- Establish the Quality manual – This document should include the following: Process interaction diagram (Generally consists of 3 levels: 1. Bottom level contains support processes such as Document control and Training; 2. Middle level contains core processes such as Design and development, Purchasing and Manufacturing; 3. Top level contains the Management processes such as Management review, Internal audit and CAPA); Statements of the applicable processes and their implementation, list of excluded processes and the reason of exclusion, Organizational chart, Quality objectives, Quality policy, references to relevant documents such as Work instructions, process descriptions and forms.
- Establish processes for Document and Record Control – these processes should be amongst the first to define and implement; and should be approved before implementation – starting with the document and record control!
- Performing training related to processes of Document and Record control – All employees should have training to learn how to use properly the QM system. The employees shall be aware of the company’s QMS strategy that may include: document management, issue management, communication etiquette, QMS software used, risk management and other relevant QMS related activities.
- Establishing the remaining QMS processes – All the applicable processes have to be properly documented in the company. These process definitions and rules should be available for relevant employees. The process descriptions or definitions have to contain the specifics and the real how to facts for each defined process. The employees should perform their work according to the rules laid down in these process definitions.
- Work Instructions for quality management activities – Work Instructions should be prepared where they are necessary for an effective accomplishment of a concrete process or activity. Examples of Work Instructions may include directions for using a certain computer software or performing a task on an assembly line, instructions for issuing a refund to a customer, processing a sale or collecting payment on an account, etc.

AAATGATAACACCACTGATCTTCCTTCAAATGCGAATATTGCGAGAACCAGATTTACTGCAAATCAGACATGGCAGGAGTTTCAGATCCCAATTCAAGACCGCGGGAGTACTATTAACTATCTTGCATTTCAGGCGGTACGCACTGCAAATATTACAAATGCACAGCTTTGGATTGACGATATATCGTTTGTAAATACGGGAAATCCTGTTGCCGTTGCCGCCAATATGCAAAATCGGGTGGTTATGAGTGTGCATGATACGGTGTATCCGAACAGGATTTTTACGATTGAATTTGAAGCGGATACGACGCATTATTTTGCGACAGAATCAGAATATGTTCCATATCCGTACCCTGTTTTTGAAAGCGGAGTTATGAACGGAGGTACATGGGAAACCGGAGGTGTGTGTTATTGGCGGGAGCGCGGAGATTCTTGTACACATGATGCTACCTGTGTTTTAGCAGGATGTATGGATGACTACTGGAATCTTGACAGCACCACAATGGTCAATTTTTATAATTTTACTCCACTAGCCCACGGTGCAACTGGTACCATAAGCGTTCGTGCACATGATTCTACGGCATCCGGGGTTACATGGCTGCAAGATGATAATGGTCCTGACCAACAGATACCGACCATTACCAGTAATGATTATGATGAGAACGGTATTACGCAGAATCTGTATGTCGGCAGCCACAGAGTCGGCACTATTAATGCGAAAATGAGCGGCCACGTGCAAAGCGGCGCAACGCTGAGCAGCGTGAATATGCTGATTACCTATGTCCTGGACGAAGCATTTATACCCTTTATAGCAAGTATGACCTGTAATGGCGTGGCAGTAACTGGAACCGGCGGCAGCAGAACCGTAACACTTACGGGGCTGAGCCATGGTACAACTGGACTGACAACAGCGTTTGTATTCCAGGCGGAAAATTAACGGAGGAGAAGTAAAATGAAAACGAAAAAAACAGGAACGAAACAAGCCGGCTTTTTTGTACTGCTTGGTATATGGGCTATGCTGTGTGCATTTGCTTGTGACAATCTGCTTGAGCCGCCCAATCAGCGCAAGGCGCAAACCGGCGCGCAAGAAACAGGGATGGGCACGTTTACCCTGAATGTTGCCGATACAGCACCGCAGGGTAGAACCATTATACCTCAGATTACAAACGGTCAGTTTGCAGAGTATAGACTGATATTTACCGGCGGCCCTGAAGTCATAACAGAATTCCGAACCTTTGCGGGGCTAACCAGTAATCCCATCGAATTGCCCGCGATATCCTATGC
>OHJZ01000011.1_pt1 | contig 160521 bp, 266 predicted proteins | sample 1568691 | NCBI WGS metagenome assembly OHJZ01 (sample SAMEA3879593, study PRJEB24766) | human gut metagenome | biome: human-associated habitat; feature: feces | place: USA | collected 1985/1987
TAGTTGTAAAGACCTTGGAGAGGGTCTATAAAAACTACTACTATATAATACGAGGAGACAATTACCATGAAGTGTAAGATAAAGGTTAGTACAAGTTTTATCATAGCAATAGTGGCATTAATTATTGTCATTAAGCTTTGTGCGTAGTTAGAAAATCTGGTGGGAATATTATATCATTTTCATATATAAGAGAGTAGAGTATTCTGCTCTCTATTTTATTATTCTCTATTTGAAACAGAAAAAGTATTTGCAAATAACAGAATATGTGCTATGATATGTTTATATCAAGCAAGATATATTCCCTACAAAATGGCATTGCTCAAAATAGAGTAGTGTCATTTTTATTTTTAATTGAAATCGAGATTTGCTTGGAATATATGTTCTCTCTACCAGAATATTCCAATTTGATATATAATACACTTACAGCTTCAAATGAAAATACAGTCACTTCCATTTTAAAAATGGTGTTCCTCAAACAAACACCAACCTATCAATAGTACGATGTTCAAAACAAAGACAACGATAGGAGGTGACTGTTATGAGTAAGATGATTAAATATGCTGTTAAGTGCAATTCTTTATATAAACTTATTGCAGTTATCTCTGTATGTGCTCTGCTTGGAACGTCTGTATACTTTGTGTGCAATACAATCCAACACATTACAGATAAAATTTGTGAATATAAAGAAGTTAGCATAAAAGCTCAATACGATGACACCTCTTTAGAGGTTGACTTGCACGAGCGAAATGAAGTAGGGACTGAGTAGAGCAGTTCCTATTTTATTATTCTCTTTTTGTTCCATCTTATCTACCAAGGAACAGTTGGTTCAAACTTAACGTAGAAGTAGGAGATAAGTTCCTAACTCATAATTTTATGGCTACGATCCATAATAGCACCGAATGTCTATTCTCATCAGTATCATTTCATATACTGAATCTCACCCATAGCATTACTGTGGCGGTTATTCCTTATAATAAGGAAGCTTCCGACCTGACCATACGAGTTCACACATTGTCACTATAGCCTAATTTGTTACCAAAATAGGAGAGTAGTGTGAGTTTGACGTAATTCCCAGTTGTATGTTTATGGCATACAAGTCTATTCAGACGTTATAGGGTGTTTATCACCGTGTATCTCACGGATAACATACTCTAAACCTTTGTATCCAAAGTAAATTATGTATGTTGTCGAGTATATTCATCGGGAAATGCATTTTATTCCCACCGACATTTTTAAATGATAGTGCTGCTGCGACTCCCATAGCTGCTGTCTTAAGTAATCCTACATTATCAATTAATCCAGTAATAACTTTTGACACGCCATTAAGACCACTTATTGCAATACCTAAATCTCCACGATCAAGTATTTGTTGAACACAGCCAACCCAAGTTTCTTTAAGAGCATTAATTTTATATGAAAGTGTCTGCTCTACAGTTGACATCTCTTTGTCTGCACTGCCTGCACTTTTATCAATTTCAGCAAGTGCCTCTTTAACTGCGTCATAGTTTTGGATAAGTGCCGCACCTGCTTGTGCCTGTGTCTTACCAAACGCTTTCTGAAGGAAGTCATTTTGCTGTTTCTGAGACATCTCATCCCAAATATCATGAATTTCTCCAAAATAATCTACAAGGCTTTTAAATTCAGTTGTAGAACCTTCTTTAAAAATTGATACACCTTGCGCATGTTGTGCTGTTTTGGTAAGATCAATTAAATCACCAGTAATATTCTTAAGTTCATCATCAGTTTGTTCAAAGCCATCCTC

- Job Descriptions for each position – The job description concerns only for a position not for an employee, therefore employees for a certain position can be changed but the description and requirements for that position remains the same. A common job description document should include the following data: Position title, position requirements, necessary experience, education and skills to perform tasks related to the particular position, relationships with other positions, reporting requirements, etc.
- Appoint the Management Representative – The Management Representative is a person who oversees the whole QMS system and serves as an interface for external parties, like: certification bodies, external auditors, customers, governmental institutions, etc. Anybody can be assigned for the Management Representative position, but usually this is the QMS manager’s duty. The Appointment letter has to be approved by the CEO. In case the Management Representative has a deputy, the CEO has to approve the deputy as well.
- Employee list with positions and other details – This list should be available only for senior management, it includes details from employees, like: name, position(s), department, projects involved, contact information, etc. If the list is updated regularly, it can simplify manager tasks, like the monitoring of the current state/position of employees; with all the contact information it makes easier to reach people; group people for a project, etc. This list can be part of a QMS software as separate function.
- Employee CVs – All the employees’ CVs should be stored in the Company’s system. The CVs of the newly employed personnel can be used as indicators to show what kind of additional trainings will be necessary based on the gap determined by the comparison of the CVs and job descriptions / requirements.